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Stationary storage is going to be big business.
By 2040, BNEF reckons the global energy storage market will grow to a cumulative 942GW worth about $US620 billion in investment.
Vanadium redox flow batteries (or VRFBs) are expected to grab a big piece of this pie, because they are a perfect fit for large scale stationary storage — even better than lithium-ion in a number of ways.
How much vanadium could these batteries potentially soak up? A lot.
Last year, consultancy Mastermines worked out that the proposed Dalian battery in China (which is the size of a city block) would use roughly 80 per cent of Australian Vanadium’s (ASX:AVL) production for a year.
Now vanadium prices have retreated well off last year’s peak of $US38/lb, VRFBs could kick off in a big way.
But industry analyst Terry Perles says vanadium production – 90 per cent of which is used to strengthen steel — continues to lag demand. This means volatile pricing is set to continue for several years.
“We do believe that once the mills have exhausted the inventories built in late 2018, we’re going to see a significant increase in buying from the Chinese steel mills,” Perles says.
“We do believe that we’re going to see the price very soon move back above this $US15 per pound of V2O5 support level. And we do think that there’s going to be a very turbulent environment.”
Jeremy Read, managing director of explorer Pursuit Minerals (ASX:PUR) says the small-but-growing VRFB market threatens to push the vanadium market further into deficit.
“That component is 3 to 4 per cent of the market and growing at about 60 per cent per year,” Read says.
“That small component can pretty rapidly grow to 10-15 per cent of the market; that represents a new mine’s worth of output.”
So, what can the VRFB sector do to hedge against volatility going forward?
Ian Prentice, managing director of advanced vanadium player Technology Metals Australia (ASX:TMT) says VRFB uptake relies on two key things.
“One is getting the price to a level where the economics are viable again, and we are now at that point,” says Prentice.
“Two, VRFB companies must be engaging with suppliers — including advanced explorers — around volume and price.”
These batteries can be huge, which is why it’s important to get certainty around supply and pricing.
“If you look at some of the large battery projects over the last few years – they didn’t do this, and that caused those projects to be delayed when the vanadium price ran up,” he says.
“That will be a big driver — the relationships between suppliers and VRFB groups.”
One way to do this is through a vertically integrated model, utilised by producer Bushveld Minerals and its battery subsidiary Bushveld Energy. Australian Vanadium has a similar strategy with its battery subsidiary, VSUN Energy.
This vertical integration means certainty around vanadium supply and consumption once AVL’s flagship vanadium project is in production.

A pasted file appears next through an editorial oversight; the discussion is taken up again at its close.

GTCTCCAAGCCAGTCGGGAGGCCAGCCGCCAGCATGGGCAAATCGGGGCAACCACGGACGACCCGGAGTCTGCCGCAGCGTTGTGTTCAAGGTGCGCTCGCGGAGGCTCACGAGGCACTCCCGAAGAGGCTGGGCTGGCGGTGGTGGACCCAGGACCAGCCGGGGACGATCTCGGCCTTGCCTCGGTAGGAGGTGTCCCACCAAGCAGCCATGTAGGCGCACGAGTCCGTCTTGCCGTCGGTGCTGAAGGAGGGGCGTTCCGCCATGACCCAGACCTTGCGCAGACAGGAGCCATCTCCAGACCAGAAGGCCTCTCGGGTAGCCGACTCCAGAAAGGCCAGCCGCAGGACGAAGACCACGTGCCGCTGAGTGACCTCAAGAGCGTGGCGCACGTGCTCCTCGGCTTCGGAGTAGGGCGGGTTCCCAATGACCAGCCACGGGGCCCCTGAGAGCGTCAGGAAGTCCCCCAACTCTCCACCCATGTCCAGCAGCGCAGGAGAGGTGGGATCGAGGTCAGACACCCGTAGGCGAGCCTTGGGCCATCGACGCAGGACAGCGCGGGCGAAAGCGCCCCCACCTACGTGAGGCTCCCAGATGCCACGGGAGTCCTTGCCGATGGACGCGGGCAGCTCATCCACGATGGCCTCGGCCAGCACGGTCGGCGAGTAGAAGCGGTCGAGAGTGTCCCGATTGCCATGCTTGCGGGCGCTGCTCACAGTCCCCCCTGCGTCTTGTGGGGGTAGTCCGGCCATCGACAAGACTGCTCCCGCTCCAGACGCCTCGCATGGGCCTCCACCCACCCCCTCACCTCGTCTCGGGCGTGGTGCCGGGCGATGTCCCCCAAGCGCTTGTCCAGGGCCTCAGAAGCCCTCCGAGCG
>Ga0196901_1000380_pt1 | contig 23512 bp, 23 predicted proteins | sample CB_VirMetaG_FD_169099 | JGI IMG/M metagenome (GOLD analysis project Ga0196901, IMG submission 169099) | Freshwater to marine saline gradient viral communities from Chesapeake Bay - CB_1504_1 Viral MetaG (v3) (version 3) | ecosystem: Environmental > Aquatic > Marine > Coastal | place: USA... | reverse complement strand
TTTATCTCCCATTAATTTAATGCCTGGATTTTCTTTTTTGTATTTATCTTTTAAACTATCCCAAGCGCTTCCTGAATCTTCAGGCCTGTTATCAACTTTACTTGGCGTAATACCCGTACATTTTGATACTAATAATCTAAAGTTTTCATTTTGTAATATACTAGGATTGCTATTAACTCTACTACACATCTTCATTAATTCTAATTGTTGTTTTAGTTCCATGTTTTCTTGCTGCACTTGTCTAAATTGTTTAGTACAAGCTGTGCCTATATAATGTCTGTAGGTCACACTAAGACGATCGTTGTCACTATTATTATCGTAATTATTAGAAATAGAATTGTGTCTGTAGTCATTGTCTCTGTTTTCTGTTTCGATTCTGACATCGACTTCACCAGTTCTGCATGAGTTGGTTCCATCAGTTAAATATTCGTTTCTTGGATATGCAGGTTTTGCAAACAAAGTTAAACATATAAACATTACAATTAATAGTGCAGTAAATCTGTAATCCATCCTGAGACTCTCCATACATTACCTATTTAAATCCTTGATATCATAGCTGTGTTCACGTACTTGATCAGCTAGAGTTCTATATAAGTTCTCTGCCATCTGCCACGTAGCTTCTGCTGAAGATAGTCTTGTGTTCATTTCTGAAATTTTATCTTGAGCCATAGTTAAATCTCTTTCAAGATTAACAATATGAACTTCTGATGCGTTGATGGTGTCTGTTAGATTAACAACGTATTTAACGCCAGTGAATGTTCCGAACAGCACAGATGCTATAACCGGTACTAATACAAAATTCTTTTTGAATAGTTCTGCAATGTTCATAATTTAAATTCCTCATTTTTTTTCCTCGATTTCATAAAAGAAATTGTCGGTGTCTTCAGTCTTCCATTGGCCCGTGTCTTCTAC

AVL managing director Vince Algar says if battery producers can lease vanadium, or secure its supply at “reasonable” prices, then it makes for very low costs per kWh over the asset life compared to lithium-ion.
The important thing about the leasing model is that it is unaffected by fluctuating vanadium prices. And it allows the producer, battery maker, and financier all to benefit, says Algar.
“The producer receives market prices. The battery maker is then able to sell units with vanadium only as a regular opex lease cost, hence offering a much lower cost of installing the unit,” he told Stockhead.
“The bank [or financier] has a long-life productive asset that generates revenue. This three-way structure will suit installation and financing of very large systems.”
There are more than 100 operational vanadium redox flow battery installations globally, and this number is increasing by the day, according to industry group Vanitec.
There have been a number of big announcements on May alone.
In the US, California has launched a four-year pilot project testing the performance of vanadium flow batteries in the commercial wholesale market.
The pilot will provide 2MW/8MWH of storage – enough to power 1000 homes for four hours. A successful outcome could lead to the development of grid-level vanadium storage on a large scale.
n South Africa, vanadium producer Bushveld Minerals’ energy subsidiary, Bushveld Energy, is testing its first utility-scale vanadium redox flow battery (VRFB).
Bushveld Energy reckons VFRB tech is a front-runner to meet South Africa growing need for energy storage. It’s preparing to tender for the massive 360MW/1440MwH battery energy storage systems (BESS) project launched by Eskom, the countries biggest electricity provider.
Most recently, Canadian company Cellcube Energy Storage Systems signed a letter of intent with Pangea Energy to build a grid-level 50MW/200MWh energy storage system in Port Augusta, South Australia.
This is a step change development for the VRFB sector in Australia.
“The Pangea storage project is a wonderful example on how renewable power generation and a safe, reliable and sustainable energy storage technology such as the VRFB are a perfect symbiosis to provide renewable baseload today,” says CellCube chief executive Stefan Schauss.
“Our new high performing CellCube is three times more efficient than any Power-2-X or Hydrogen technology, which will not be available at this scale in the next 3 years.
“CellCube also offers a lifetime support of 25 years with no degradation or augmentation, like needed for lithium.
“This is real, true value for money.”
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